Half of freelancers think mortgage lenders won’t treat them fairly
According to research done by the Association of Independent Professionals and the Self-Employed (IPSE) and mortgage broker CMME, which surveyed 624 freelancers, only 19% of those surveyed thought mortgage lenders would treat them fairly.
This compares to 50% who wouldn’t expect to be treated fairly with only one in 10 freelancers intending to buy property over the next five years.
Over a third of freelancers, 38%, that obtained a mortgage this year said that the process was somewhat or very difficult. This is a 57% increase on 2020.
During the pandemic, lenders amended the way they assessed self-employed applications, with some taking a more restrictive attitude to complex income and government support, like Self-Employed Income Support Scheme (SEISS).
This has started to change, with a recent report from the Intermediary Mortgage Lenders Association said which surveyed 24 mortgage providers, 88% said that they would accept applications from self-employed borrowers.
Variation in lender criteria
Matthew Poole, director of Poole Family Financial, said that self-employed mortgages had “definitely become more complex” since the start of the pandemic, which he attributed to variation in lender criteria.
He pointed to the acceptance of SEISS grants, with some lenders happy to accept them whereas others excluded the grants from affordability calculations, which could negatively impact borrowers.
He added that lender attitudes to accounts could have a negative impact on self-employed borrowers, as it could include a year where their income had suffered.
He said: “We are seeing clients where they have taken a hit on their income during the 2020/2021 tax year but are now back to pre-Covid levels. The frustrating part of this is the majority of lenders will still look to take the 2020/2021 income into account.
“Typically, a lender will average the latest two years if income is increasing or the latest year if income has decreased. Clients where income has decreased for the 2020/2021 tax year may find themselves disadvantaged with strict lender criteria.”
He noted that there were a “select number of lenders” that can consider ignoring 2020/2021 tax year income if it could be proven the client’s business is trading at pre-Covid levels.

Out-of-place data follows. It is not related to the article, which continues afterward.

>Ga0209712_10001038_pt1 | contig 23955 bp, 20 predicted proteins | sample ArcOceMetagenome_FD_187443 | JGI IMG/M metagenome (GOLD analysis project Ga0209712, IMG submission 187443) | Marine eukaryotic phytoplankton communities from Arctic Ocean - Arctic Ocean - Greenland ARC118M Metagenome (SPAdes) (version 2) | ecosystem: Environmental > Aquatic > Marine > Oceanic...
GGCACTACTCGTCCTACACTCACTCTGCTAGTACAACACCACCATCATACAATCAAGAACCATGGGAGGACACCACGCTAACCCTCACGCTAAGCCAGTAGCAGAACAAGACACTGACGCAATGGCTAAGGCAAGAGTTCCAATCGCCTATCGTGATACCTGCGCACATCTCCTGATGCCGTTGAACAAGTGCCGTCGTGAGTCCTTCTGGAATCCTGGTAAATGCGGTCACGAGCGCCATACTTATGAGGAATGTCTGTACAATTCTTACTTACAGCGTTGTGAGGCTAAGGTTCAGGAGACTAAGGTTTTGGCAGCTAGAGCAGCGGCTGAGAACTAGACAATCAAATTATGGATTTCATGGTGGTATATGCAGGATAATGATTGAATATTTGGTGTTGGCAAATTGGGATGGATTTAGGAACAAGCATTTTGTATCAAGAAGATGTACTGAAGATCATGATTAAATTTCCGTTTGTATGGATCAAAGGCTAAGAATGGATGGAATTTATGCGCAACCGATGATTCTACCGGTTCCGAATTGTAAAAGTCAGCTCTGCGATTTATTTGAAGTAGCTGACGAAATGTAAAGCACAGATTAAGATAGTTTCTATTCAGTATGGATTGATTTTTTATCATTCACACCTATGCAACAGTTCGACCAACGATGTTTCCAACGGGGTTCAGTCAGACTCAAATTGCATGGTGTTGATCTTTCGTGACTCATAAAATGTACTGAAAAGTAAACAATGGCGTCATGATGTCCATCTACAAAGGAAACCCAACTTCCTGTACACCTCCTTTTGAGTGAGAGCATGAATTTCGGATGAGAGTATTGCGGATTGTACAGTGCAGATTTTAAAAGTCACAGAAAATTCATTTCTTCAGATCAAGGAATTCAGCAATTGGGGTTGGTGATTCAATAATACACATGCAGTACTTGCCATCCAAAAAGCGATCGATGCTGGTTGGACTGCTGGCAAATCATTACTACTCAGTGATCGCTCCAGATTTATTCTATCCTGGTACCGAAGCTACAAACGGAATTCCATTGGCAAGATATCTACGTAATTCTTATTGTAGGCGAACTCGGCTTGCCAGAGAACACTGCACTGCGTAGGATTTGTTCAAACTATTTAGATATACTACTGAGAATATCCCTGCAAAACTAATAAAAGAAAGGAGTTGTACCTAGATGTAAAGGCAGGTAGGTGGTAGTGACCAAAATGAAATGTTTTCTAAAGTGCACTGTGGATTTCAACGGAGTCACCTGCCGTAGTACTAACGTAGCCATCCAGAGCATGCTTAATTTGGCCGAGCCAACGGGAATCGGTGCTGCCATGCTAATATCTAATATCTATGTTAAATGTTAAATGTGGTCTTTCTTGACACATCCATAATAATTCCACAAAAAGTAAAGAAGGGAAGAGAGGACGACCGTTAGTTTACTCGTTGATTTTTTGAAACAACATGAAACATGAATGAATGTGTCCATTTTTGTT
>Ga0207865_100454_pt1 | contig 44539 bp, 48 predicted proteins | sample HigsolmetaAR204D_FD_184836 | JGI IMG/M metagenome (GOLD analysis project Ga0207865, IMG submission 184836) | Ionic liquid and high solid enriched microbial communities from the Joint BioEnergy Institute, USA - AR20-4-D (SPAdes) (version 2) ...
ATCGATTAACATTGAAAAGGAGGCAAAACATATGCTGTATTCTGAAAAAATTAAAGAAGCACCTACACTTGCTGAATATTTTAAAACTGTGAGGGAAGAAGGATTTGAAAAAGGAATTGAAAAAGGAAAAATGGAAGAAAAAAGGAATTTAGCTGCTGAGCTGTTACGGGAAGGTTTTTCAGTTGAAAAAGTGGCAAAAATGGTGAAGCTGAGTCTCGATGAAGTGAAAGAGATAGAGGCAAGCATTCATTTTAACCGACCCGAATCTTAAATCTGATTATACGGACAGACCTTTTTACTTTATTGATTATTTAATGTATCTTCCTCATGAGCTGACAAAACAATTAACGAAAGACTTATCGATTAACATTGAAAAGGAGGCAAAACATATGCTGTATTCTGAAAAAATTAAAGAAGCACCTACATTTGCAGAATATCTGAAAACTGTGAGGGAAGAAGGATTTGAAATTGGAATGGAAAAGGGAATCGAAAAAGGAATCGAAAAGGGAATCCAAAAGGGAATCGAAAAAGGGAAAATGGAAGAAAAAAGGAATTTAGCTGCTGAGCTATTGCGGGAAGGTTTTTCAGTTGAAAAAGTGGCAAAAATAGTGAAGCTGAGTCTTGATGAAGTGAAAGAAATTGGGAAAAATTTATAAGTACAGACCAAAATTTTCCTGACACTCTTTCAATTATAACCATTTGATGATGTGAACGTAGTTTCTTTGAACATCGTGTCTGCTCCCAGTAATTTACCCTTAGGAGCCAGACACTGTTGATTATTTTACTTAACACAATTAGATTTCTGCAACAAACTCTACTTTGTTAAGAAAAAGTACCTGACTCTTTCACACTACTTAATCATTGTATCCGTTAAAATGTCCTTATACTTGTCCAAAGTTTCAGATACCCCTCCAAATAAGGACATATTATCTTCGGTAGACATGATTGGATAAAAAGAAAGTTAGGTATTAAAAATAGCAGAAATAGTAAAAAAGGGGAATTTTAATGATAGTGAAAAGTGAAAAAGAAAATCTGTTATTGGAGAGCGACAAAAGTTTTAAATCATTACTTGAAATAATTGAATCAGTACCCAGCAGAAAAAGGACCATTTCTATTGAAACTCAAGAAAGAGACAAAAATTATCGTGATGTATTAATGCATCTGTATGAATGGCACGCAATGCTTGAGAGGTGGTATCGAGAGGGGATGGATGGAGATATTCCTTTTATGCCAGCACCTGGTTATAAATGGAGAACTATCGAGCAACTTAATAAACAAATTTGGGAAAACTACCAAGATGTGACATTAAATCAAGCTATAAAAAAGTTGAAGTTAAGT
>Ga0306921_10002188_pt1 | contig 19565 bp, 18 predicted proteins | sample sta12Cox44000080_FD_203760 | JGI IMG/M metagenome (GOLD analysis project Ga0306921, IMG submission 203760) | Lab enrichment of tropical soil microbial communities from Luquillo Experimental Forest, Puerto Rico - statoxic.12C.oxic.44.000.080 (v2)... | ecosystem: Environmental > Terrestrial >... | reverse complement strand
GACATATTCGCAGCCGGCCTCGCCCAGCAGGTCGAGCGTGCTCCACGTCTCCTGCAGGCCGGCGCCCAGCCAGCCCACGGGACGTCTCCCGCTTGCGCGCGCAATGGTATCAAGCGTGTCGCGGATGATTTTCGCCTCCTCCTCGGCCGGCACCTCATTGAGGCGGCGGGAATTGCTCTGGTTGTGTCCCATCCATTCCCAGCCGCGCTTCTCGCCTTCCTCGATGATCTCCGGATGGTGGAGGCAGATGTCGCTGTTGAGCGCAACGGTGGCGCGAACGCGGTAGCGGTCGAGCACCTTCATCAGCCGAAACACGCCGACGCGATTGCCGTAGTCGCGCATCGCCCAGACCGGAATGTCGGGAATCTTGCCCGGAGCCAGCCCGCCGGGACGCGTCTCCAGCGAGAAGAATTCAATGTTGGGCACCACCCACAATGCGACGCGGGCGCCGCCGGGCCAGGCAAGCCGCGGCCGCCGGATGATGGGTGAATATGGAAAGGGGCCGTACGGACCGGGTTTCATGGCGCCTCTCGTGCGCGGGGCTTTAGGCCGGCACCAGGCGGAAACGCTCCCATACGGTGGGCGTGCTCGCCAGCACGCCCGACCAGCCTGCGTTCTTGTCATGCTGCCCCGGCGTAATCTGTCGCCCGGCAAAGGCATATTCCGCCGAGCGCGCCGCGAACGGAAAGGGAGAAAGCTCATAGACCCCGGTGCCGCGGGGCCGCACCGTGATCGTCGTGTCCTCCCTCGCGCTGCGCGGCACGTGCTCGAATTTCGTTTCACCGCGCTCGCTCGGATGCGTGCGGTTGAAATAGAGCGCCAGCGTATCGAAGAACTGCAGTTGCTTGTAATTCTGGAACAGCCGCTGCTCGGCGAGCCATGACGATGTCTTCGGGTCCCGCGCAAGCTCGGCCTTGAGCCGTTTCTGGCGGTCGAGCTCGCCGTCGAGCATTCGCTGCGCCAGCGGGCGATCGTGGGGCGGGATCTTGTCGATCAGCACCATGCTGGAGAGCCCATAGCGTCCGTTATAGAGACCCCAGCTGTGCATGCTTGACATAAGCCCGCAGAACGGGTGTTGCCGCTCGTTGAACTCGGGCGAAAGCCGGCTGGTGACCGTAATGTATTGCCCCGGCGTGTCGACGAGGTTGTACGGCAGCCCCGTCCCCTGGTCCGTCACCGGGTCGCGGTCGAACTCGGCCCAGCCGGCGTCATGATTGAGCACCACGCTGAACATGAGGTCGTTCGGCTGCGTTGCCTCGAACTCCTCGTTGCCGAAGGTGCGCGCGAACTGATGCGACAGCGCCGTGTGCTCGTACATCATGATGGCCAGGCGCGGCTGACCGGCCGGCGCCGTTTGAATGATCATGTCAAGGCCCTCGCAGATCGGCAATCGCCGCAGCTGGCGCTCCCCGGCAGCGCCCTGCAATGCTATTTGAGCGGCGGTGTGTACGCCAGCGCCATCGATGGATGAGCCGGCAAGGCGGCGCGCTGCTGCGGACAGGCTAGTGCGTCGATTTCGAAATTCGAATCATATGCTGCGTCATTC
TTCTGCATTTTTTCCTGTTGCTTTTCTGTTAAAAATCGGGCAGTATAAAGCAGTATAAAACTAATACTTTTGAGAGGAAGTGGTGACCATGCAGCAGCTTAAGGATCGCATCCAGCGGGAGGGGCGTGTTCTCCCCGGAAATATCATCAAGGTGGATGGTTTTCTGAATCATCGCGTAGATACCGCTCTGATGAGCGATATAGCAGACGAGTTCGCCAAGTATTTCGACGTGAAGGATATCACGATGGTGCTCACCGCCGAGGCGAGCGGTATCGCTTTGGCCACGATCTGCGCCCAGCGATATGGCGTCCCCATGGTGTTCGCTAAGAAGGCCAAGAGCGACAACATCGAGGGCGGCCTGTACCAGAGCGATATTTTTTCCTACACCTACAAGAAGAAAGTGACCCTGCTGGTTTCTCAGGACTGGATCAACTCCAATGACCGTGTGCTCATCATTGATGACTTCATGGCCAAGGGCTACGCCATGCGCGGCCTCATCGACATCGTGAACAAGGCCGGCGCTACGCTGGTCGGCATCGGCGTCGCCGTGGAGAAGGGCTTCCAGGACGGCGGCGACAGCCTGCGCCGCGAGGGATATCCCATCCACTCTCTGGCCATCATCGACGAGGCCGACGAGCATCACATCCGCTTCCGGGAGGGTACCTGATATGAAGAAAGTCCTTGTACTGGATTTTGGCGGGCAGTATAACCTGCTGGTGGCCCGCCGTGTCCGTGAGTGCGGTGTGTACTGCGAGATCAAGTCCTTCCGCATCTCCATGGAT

He said: “It is this sort of flexibility that will rebuild the self-employed confidence in the mortgage market.”
‘Value of an intermediary is key’
Greg Cunnington, director of lender relationships and new homes at Alexander Hall, said that there was a “misconception” amongst freelancers that its more challenging to secure a mortgage.
He put this down to more complex lender criteria and that more manual underwriting was done on self-employed applications.
He added: “However, we find that lenders very much still want to lend to self-employed individuals. This is where the value of an intermediary is key, as by knowing the various lender criteria and being able to discuss the customers situation with the decision makers beforehand, we can ensure that the application goes as smooth as possible.
“If I was self-employed, I would not want to deal with a lender directly.”
Andrew Montlake, managing director of Coreco, added that “undoubtedly” self-employed borrowers were finding it more challenging than pre-pandemic, but the “perception now is worse than the actual reality”.
He explained: “We have seen a lot of lenders easing their Covid-underwriting and the all-important specialist lenders have a decent offering once more. Whilst we are seeing some overly cautious decisions from lenders, thankfully there are no longer anywhere near as many.
“The issue may well be the new variant and whether we enter into another lockdown period, but I would urge lenders to think sensibly and support business owners.”
He reiterated that mortgage brokers would be vital as they had access to more lenders and whilst the process may be more “laborious” they can still get a mortgage.